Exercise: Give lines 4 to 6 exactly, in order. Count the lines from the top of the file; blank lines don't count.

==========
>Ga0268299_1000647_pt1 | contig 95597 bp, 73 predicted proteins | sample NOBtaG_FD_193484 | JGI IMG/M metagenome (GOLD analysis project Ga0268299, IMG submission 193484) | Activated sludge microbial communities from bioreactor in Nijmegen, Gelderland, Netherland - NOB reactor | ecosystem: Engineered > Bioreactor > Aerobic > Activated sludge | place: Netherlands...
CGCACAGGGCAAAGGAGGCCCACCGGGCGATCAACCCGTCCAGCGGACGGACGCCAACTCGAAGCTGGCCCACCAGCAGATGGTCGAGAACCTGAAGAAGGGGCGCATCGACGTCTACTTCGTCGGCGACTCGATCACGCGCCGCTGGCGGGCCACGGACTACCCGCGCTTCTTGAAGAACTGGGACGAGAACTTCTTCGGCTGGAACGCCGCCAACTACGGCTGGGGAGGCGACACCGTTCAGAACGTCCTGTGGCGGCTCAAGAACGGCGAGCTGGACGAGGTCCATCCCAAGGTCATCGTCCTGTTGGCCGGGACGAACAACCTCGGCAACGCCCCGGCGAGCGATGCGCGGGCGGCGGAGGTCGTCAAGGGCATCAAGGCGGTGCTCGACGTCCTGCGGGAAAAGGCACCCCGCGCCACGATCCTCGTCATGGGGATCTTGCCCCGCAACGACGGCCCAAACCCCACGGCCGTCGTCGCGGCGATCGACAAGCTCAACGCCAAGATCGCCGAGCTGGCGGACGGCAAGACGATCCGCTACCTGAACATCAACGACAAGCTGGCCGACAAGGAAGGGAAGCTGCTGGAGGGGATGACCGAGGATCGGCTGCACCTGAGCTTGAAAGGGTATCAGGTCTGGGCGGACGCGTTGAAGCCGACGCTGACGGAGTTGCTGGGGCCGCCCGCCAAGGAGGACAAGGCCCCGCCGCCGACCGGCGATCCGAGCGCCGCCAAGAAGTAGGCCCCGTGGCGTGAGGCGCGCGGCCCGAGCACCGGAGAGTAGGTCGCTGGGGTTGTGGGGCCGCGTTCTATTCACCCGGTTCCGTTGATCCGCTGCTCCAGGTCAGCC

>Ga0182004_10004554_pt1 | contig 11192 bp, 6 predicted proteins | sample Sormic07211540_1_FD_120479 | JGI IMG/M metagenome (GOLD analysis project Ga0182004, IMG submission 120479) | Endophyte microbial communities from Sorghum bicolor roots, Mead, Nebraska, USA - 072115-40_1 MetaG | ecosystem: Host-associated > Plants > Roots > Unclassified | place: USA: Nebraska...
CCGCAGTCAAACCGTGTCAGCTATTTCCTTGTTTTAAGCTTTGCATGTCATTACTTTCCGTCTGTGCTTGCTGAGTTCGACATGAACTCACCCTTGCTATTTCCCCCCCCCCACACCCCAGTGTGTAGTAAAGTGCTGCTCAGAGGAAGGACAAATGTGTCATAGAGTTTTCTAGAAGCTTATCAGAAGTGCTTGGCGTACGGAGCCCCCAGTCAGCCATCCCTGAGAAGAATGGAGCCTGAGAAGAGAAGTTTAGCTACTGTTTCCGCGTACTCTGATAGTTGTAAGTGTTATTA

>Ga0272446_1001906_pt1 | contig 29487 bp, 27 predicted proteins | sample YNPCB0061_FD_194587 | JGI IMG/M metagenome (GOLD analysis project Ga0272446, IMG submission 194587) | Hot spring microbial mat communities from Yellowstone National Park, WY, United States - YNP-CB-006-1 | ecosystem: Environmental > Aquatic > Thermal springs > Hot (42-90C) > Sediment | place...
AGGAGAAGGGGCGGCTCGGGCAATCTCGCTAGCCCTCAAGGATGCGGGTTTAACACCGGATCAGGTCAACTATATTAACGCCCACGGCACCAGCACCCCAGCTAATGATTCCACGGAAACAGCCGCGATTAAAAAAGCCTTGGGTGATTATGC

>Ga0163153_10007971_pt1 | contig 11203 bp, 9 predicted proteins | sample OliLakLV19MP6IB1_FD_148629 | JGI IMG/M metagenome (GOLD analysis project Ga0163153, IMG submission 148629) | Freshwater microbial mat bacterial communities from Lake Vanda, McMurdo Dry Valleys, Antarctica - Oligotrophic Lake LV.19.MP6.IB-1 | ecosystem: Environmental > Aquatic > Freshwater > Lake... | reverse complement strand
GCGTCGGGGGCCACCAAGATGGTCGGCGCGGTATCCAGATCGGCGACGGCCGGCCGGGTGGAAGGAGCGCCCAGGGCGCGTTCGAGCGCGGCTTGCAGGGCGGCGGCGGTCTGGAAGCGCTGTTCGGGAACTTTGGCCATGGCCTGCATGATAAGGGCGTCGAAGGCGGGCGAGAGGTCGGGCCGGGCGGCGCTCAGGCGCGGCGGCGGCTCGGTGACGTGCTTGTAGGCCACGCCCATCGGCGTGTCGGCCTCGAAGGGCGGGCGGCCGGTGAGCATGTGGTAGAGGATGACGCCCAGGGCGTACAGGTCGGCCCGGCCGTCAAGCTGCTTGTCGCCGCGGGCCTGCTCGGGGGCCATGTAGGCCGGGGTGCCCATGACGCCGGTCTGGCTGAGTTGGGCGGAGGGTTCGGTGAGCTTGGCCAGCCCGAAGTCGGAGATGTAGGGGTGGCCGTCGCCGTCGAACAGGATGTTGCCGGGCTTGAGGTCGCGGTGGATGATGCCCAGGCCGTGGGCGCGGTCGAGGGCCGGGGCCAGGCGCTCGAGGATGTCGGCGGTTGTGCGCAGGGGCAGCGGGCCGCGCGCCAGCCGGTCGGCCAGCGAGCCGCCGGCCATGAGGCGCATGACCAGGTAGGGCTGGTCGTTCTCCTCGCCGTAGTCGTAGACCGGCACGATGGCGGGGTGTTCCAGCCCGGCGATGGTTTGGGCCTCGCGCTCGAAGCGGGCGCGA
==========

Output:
CCGCAGTCAAACCGTGTCAGCTATTTCCTTGTTTTAAGCTTTGCATGTCATTACTTTCCGTCTGTGCTTGCTGAGTTCGACATGAACTCACCCTTGCTATTTCCCCCCCCCCACACCCCAGTGTGTAGTAAAGTGCTGCTCAGAGGAAGGACAAATGTGTCATAGAGTTTTCTAGAAGCTTATCAGAAGTGCTTGGCGTACGGAGCCCCCAGTCAGCCATCCCTGAGAAGAATGGAGCCTGAGAAGAGAAGTTTAGCTACTGTTTCCGCGTACTCTGATAGTTGTAAGTGTTATTA

>Ga0272446_1001906_pt1 | contig 29487 bp, 27 predicted proteins | sample YNPCB0061_FD_194587 | JGI IMG/M metagenome (GOLD analysis project Ga0272446, IMG submission 194587) | Hot spring microbial mat communities from Yellowstone National Park, WY, United States - YNP-CB-006-1 | ecosystem: Environmental > Aquatic > Thermal springs > Hot (42-90C) > Sediment | place...
AGGAGAAGGGGCGGCTCGGGCAATCTCGCTAGCCCTCAAGGATGCGGGTTTAACACCGGATCAGGTCAACTATATTAACGCCCACGGCACCAGCACCCCAGCTAATGATTCCACGGAAACAGCCGCGATTAAAAAAGCCTTGGGTGATTATGC